But let's move to the subject. Mark Thornton, an economist, who wrote about the Norwegian housing bubble already in January this year (on my birthday, of all days!), has written a short update on the situation in Norway. In it he links to my blog reports as evidence that Norwegians have entered the "denial phase". I think he's right in that there seems to be a widespread denial of the possible - even likely - negative consequences of the house price decline that has just started.

 It seems that nearly every driver of economic growth is expected to flatten out. An extreme example of this is this Dagens Næringsliv interview with Rune Bjerke of DNB where the leader of biggest bank confirms that

  • investments in new houses [due to declining house prices, I assume],
  • investments in the oil sector,
  • private consumption, and
  • investments by companies in general, other words all the main drivers of economic growth, will more or less flatten out ("flate ut"). "Flate ut" has become a real catch-phrase in Norway during the autumn! It reminds me of "boligfest", housing party, which was all over media just a year ago, but is now gone. It referred to the rising house prices and the related "wealth effect".

What Norway has gone through during the last 20 years could be described as some kind of "Golden Age". And especially the last 3 to 4 years - after the massive worldwide fiscal & monetary stimulus managed to turn the looming, deep downturn into a prolonged boom in Norway - have been seen even as unhealthy (for example, in the article Bjerke talks about healthier, more sustainable housing market and oil & gas sector, referring to the high growth rates of past).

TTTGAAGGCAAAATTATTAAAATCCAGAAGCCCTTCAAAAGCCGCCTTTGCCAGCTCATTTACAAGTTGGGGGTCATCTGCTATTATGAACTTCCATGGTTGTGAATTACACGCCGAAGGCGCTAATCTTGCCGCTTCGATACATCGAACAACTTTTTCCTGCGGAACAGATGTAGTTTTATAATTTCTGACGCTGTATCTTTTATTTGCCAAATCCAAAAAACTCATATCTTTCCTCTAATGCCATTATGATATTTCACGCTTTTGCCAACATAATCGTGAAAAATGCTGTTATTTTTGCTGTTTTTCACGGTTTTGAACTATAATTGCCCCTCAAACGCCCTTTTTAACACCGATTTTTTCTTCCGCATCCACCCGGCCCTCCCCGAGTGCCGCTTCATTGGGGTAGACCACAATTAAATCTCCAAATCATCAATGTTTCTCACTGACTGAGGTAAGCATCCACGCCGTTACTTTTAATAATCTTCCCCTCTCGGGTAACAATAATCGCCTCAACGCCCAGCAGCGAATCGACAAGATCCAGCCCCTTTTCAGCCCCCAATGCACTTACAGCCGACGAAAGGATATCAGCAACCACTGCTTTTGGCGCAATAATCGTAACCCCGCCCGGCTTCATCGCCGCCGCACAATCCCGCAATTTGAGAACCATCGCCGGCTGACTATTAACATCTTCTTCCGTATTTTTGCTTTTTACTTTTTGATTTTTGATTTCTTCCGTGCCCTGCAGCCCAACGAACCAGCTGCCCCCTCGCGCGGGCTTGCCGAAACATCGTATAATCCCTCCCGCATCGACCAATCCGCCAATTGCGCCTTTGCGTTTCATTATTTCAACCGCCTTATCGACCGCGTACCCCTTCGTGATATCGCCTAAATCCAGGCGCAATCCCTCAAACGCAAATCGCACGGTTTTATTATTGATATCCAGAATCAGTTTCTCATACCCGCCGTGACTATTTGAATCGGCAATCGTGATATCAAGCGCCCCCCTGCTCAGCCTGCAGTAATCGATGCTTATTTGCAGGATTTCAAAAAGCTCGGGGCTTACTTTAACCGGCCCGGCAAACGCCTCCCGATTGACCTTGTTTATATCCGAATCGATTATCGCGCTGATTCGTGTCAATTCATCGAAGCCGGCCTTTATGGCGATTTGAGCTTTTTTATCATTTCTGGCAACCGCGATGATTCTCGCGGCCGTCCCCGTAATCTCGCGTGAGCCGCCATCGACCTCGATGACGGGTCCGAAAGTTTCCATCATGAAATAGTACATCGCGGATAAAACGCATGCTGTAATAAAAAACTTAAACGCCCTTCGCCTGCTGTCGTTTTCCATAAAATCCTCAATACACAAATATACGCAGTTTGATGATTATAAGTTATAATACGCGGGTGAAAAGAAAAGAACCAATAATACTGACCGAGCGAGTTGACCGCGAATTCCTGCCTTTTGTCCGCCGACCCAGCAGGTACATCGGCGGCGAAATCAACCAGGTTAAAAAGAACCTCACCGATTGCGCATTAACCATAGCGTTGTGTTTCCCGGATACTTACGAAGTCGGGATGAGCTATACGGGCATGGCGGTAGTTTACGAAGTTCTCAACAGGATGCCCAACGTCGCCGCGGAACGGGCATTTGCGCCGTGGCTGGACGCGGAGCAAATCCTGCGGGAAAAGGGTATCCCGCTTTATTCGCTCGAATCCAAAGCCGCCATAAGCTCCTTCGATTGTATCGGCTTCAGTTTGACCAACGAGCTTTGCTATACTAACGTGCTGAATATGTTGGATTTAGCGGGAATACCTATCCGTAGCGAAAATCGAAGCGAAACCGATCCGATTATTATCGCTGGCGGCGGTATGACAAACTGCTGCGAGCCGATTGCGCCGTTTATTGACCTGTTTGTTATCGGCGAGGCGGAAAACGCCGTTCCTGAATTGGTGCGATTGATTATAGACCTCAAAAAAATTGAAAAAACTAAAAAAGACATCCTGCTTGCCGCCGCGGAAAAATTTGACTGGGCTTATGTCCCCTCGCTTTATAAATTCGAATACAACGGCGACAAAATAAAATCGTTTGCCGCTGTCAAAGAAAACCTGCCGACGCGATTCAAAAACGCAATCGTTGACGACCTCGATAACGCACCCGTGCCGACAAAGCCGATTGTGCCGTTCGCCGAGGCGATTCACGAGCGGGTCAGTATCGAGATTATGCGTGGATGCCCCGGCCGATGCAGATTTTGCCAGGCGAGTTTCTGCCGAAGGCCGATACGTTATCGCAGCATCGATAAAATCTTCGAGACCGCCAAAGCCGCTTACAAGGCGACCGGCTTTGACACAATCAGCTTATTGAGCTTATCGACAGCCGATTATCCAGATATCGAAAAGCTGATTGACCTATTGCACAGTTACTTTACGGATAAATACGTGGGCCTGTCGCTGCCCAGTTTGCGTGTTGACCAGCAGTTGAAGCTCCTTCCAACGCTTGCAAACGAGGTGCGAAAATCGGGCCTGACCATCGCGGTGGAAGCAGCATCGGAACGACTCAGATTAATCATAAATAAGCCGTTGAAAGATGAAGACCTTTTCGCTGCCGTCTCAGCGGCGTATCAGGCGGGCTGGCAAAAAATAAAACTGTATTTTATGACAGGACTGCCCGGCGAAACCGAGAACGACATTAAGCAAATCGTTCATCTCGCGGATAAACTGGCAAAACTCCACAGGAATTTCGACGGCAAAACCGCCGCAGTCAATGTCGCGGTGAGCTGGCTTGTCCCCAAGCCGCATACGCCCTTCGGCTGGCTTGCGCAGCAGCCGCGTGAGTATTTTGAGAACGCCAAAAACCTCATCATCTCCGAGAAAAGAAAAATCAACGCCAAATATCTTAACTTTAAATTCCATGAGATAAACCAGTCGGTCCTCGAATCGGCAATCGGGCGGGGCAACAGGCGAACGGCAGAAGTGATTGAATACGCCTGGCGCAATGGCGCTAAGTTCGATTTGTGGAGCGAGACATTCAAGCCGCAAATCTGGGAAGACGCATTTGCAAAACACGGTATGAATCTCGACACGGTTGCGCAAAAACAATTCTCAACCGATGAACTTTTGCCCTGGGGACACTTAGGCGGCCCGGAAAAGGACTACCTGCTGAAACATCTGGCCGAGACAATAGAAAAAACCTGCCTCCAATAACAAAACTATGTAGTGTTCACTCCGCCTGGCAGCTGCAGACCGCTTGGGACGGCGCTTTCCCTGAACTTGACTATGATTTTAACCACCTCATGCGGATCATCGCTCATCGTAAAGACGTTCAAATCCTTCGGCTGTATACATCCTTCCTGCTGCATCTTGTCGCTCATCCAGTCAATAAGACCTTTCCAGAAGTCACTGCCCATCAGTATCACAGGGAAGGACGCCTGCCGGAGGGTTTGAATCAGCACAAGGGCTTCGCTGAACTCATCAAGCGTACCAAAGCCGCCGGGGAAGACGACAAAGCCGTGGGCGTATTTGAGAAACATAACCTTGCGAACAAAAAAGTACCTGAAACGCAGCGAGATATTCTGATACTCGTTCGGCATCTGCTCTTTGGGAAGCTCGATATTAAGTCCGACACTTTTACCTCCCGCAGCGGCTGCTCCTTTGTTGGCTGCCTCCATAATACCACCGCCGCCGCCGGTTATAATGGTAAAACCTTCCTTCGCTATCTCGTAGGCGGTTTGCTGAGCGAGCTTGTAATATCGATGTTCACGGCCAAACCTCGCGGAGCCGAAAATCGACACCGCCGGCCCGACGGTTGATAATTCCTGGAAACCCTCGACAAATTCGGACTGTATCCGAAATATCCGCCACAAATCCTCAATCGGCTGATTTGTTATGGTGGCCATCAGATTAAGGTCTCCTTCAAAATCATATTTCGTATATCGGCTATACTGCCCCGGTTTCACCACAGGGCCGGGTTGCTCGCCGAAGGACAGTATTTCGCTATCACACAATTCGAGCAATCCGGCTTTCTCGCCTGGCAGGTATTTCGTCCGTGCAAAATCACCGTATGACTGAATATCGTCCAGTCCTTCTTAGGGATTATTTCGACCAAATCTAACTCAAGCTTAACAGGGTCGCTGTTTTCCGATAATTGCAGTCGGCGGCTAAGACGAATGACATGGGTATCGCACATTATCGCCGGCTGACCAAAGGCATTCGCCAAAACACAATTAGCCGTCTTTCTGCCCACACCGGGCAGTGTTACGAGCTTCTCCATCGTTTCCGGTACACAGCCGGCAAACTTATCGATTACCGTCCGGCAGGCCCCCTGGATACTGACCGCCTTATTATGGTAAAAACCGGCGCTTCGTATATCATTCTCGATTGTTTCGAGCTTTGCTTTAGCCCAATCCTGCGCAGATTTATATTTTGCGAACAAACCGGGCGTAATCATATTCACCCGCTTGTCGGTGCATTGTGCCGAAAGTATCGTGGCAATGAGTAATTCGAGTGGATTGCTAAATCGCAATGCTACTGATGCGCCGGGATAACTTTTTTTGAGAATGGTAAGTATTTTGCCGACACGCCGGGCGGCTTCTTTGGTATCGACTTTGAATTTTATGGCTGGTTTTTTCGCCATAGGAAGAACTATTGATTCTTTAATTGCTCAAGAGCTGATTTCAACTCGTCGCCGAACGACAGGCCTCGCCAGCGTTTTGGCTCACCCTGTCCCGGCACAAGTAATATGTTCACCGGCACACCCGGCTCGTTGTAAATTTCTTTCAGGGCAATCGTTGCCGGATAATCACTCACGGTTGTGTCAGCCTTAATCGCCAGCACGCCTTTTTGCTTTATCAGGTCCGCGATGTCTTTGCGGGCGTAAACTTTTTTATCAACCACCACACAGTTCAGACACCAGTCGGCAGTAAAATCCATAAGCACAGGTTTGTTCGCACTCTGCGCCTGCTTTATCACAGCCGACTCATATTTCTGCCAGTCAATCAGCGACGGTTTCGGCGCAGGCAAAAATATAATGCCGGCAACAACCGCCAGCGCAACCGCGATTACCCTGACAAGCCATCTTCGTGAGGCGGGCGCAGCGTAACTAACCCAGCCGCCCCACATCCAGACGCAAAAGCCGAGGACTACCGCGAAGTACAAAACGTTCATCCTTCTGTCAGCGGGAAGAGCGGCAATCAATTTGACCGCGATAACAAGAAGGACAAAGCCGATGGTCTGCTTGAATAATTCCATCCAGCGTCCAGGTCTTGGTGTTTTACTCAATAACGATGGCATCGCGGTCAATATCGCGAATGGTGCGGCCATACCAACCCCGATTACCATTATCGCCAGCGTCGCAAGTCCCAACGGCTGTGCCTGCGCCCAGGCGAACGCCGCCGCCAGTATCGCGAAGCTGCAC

All this takes me again back to Irving Fisher and the "permanently high plateau" of stock prices in 1929. After admittedly unsustainable, even unhealthy growth in house prices and oil & gas sector, what we should expect according to Bjerke and Statistics Norway (see my previous post) is a couple of years of simultaneous flat development in any imaginable indicator in the Norwegian economy, followed by... new growth. And the reason for nothing really going wrong in the coming years? I know I will be underestimating their intelligence, but it sounds to me like the reason is that things are so well in Norway today. Salaries will keep on rising at 3-4 % p.a. and continued work-based immigration will keep demand for housing high. All this despite lack of growth and investments, declining oil price and increasing unemployment. 

Like I mentioned, Statistics Norway even assumes that the oil price will decline over 20 % during the next two years. According to Bjerke and SSB, as well as many other experts in Norway, things just flatten out at all-time-high levels after a long period of substantial growth. There are exceptions, like Nordea Bank (who expect 15-20 % house price decline), but even in their forecast the word recession is nowhere to be found.

In my amateur opinion, based on the decline in nearly all indicators, the base scenario for Norwegian economy in 2014 should be a recession. Unless, of course, one assumes that the economic cycles are dead.